Buckley was one of a small number of nineteenth-century Darwinians who realized the deficiencies in Darwin’s thinking with regard to the development of moral qualities in the animal kingdom, set out in his discussion of ‘social instincts’ in The Descent of Man (1871). Darwin had observed the competitive advantage species can gain from a well-developed social instinct but had difficulty in explaining its evolution, particularly with respect to parental affections for their offspring. Far from being daunted by this aspect of evolution, Buckley made parents’ care for their offspring central to her books on evolution and continued Darwin’s observations with far greater emphasis on mutuality. For her the raison d’être for evolution was not just the preservation of life, but the development of altruism as well.

Buckley’s work is concurrent with Karl Kessler’s ‘On the law of mutual aid’ (1880), the lecture which stimulated Peter Kropotkin to re-examine Darwin. Kessler died in 1881, the year that saw the publication of Buckley’s Life and her Children; it then took Kropotkin ten years to challenge Thomas Henry Huxley over the importance of mutual aid in the pages of Nineteenth Century, and another ten to formulate his classic Mutual Aid: a Factor in Evolution (1902). Meanwhile, Buckley’s last book, Moral Teachings of Science (1891), was devoted to this idea and written to unite science and philosophy — to study morality from ‘within outward’ and ‘without inward’ (p. 4). For Buckley, ‘these [were] not really two, but only different methods of arriving at one result, namely, the knowledge of laws by which we and all the rest of nature are governed’ (p. 5).

Buckley was deeply aware of the nature of science writing and realized that science, though based in fact or experiment, was transmitted as a literary construction. Two other books, The Fairy-Land of Science (1879, reissued in a number of late nineteenth-century editions) and its sequel, Through Magic Glasses (1890), demonstrate her skill at telling the stories of science. In Fairy-Land Buckley generated interest in her scientific subjects by borrowing the language of fairy stories and wizardry to reinforce her ultimate belief that the wonders of science not only paralleled but surpassed the wonders of fairyland. In its sequel, Through Magic Glasses, she focused more closely on what childlike eyes can see, calling on the help of the telescope, stereoscope, photographic camera, and microscope, and a fictional guide, a magician into whose chamber the reader immediately enters and through whose eyes the world is viewed. Her last work showed the same concern with vision and the visible and was written for Cassell’s series Eyes and No Eyes (1901–24). Buckley died of influenza at her home, 3 Boburg Terrace, Sidmouth, Devon, on 9 February 1929.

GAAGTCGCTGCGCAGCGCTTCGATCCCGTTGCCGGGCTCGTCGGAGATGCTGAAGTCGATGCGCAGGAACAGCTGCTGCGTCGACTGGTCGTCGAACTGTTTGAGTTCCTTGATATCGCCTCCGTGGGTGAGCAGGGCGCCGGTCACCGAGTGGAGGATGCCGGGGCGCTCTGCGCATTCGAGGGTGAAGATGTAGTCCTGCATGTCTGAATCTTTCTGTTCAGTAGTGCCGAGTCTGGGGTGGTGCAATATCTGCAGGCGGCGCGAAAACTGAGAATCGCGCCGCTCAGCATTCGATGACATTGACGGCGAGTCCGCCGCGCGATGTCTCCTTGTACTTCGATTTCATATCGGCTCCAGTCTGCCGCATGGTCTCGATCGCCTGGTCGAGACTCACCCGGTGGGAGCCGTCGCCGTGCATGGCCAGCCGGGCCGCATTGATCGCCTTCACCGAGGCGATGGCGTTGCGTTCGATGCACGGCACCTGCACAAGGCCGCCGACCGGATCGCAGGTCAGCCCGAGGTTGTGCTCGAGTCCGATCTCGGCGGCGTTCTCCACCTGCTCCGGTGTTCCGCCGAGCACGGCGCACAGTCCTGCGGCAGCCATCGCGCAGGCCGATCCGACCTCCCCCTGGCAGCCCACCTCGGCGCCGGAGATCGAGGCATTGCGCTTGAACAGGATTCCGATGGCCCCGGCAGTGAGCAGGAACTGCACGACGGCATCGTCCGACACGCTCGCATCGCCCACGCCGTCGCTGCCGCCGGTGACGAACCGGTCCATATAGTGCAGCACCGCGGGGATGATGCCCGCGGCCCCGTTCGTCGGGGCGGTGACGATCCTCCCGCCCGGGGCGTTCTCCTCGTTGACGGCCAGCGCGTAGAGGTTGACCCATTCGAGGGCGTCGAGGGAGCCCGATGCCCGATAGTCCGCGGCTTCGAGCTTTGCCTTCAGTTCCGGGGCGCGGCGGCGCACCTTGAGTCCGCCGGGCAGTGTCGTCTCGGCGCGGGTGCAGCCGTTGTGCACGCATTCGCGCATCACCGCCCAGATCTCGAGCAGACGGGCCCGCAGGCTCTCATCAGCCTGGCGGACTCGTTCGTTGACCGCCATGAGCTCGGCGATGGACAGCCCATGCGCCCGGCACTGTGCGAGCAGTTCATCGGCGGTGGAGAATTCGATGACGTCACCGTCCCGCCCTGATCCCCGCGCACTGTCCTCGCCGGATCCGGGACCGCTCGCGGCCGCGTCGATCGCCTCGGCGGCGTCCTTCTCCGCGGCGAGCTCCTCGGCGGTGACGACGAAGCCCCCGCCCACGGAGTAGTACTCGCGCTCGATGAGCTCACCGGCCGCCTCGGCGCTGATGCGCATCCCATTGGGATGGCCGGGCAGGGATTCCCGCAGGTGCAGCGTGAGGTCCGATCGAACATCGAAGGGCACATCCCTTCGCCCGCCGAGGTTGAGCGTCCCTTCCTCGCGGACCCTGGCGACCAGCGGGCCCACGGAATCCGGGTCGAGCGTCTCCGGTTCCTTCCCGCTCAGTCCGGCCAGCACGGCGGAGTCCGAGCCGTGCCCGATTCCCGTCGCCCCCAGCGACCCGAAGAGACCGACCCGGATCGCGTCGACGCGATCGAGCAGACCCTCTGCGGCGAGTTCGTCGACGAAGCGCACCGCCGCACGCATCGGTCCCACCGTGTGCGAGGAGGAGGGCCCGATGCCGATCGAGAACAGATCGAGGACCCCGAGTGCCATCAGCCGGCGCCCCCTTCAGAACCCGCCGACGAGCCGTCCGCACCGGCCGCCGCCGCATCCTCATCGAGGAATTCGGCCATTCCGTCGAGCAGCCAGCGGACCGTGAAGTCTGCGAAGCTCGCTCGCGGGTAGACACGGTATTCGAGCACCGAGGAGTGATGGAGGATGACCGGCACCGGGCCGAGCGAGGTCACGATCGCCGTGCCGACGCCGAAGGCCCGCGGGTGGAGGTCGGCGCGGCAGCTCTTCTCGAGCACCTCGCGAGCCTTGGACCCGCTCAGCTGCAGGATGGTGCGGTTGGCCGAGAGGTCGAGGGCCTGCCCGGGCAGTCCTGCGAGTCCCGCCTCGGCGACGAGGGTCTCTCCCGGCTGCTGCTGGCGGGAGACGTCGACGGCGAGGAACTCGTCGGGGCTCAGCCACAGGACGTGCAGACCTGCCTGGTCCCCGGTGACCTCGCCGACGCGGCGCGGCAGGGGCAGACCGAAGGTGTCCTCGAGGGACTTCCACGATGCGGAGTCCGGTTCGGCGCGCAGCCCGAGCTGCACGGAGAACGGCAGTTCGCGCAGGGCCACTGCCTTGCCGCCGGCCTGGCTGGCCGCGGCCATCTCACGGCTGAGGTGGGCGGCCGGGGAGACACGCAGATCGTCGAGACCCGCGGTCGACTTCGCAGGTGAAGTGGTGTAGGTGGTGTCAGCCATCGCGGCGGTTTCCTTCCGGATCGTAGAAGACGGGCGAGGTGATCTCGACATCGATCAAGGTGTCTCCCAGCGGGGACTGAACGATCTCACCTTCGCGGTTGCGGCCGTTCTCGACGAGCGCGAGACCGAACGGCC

Nifty, eh?

Done like dinner

I’m happy to announce that as of this morning at 11 am, we are officially done with volume 3 of Story of the World by Susan Wise Bauer, “Early Modern Times”. It’s taken us two years, dozens of rabbit trails, and probably hundreds of supplemental books. 1850, here we come!

Canada needs Mike Ford

I’ve written before (here, here, and here) about how much our family enjoys and learns from Mike Ford‘s first Canadian history CD, “Canada Needs You, Volume 1”. Mike, who used to play with Moxy Früvous, is one of the few people in this country nowadays doing his darndest to make Canadian history popular and appealing for young people.

Back in 2005, the CD was nominated for a Juno (Canadian Grammy) for Best Children’s Album. The 12 songs from pre-1905 Canada include I’m Gonna Roam, Thanadelthur, Les Voyageurs, The Oak Island Mystery, La Patriote, Turn Them Ooot, Sir John A. — You’re O.K., D’Arcy McGee, Louis & Gabriel, Canada Needs You, A Woman Works Twice As Hard, and I’ve Been Everywhere; and though there won’t be a test after this post, here’s a little historical background on the songs.

So mark your calendar, Canadians, because in plenty of time for Canada Day, Mike’s latest CD, “Canada Needs You, Volume 2″ will be out on June 3 (I believe I’ve got that right). Songs on the new album, focusing on life in the Great White North after 1905, include: Creeping Barrage, In Winnipeg, Tea Party, Talkin’ Ten Lost Years, Let’s Mobilize!, Canada Doesn’t Need You, Joey Smallwood, Maurice Richard, Expo 67!, Open For Business, The Giants (Clayoquot Trials), and I’m Gonna Roam Again.

To see if Mike Ford will be playing near you (and selling the new CD after each show), check his schedule. And if you’re in Toronto and free this Saturday evening, you can head over to the release party at 8:30 pm at Hugh’s Room, 2261 Dundas St. W. Toronto (close to Dundas West Subway); 416-531-6604. And if you have a student in school in Ontario, you can book Mike for what sound like very lively and highly educational performances.

I don’t get a cut or even a free CD, but just want to spread the news about a very worthwhile Canadian history resource, and some very good music to boot.

Worth reading